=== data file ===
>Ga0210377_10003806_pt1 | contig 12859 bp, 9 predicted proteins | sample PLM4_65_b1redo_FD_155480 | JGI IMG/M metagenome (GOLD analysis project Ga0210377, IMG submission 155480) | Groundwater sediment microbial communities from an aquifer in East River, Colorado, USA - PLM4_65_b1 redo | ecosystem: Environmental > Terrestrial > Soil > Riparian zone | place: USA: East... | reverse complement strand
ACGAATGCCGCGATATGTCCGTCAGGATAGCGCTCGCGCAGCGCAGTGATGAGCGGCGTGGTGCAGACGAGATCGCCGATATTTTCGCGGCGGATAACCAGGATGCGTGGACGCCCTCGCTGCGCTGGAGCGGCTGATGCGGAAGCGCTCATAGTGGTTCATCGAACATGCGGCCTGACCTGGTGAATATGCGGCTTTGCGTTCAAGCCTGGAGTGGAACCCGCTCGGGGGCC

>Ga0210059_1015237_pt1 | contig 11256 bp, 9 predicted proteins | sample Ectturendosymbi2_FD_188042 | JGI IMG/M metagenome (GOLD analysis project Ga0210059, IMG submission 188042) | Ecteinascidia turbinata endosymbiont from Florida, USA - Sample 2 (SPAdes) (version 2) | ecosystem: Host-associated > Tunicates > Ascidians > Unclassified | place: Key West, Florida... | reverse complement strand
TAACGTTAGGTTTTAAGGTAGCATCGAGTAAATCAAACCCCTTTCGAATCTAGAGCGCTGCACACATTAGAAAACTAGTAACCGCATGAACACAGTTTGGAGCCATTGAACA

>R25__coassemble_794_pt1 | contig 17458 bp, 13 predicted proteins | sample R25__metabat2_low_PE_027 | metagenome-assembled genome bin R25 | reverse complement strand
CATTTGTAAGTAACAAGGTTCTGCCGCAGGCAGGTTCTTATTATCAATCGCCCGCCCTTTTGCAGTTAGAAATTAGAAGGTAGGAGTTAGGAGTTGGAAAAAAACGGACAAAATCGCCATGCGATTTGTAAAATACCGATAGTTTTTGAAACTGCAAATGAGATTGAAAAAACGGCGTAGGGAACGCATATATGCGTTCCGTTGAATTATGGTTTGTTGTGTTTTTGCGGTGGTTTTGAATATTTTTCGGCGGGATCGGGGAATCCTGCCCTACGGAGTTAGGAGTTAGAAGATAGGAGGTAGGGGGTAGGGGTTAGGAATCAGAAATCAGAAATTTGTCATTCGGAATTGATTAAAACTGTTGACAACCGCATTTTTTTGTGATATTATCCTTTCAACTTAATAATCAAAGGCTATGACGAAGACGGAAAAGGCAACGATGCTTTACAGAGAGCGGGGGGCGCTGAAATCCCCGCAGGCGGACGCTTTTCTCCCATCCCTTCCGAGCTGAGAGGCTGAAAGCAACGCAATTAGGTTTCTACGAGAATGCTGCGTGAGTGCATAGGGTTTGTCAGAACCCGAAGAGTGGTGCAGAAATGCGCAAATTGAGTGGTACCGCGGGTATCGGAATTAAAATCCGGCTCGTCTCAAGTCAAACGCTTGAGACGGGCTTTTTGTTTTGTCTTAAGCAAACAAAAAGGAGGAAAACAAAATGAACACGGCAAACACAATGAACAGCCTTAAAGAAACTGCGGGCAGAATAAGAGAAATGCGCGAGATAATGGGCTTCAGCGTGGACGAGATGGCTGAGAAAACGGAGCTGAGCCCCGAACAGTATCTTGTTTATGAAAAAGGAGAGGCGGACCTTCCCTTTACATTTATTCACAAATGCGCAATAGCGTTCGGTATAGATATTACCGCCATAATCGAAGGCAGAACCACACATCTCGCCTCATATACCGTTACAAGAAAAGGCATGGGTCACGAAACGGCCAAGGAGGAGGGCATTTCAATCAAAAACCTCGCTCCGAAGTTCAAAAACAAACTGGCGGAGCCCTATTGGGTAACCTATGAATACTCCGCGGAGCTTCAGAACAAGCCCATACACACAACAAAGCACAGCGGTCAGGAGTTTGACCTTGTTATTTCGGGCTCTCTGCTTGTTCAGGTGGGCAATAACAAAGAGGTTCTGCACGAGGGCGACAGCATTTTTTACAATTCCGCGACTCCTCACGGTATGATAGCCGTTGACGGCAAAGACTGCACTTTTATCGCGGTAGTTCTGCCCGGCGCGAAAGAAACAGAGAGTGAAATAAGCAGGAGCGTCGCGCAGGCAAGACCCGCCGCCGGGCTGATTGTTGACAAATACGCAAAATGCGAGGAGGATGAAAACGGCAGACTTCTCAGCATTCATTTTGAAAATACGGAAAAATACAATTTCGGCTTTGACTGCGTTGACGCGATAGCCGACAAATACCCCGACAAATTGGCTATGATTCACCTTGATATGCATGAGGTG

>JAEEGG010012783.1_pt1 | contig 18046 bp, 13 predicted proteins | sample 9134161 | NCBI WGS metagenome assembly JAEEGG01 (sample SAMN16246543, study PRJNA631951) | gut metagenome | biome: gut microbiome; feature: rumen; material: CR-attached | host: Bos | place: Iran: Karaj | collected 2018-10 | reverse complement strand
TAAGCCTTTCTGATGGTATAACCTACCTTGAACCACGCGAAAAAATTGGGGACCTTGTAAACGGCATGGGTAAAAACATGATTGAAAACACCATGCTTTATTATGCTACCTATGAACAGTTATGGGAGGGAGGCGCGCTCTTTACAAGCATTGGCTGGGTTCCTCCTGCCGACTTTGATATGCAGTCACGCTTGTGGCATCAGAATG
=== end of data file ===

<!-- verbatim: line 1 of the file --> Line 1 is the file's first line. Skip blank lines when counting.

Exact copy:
>Ga0210377_10003806_pt1 | contig 12859 bp, 9 predicted proteins | sample PLM4_65_b1redo_FD_155480 | JGI IMG/M metagenome (GOLD analysis project Ga0210377, IMG submission 155480) | Groundwater sediment microbial communities from an aquifer in East River, Colorado, USA - PLM4_65_b1 redo | ecosystem: Environmental > Terrestrial > Soil > Riparian zone | place: USA: East... | reverse complement strand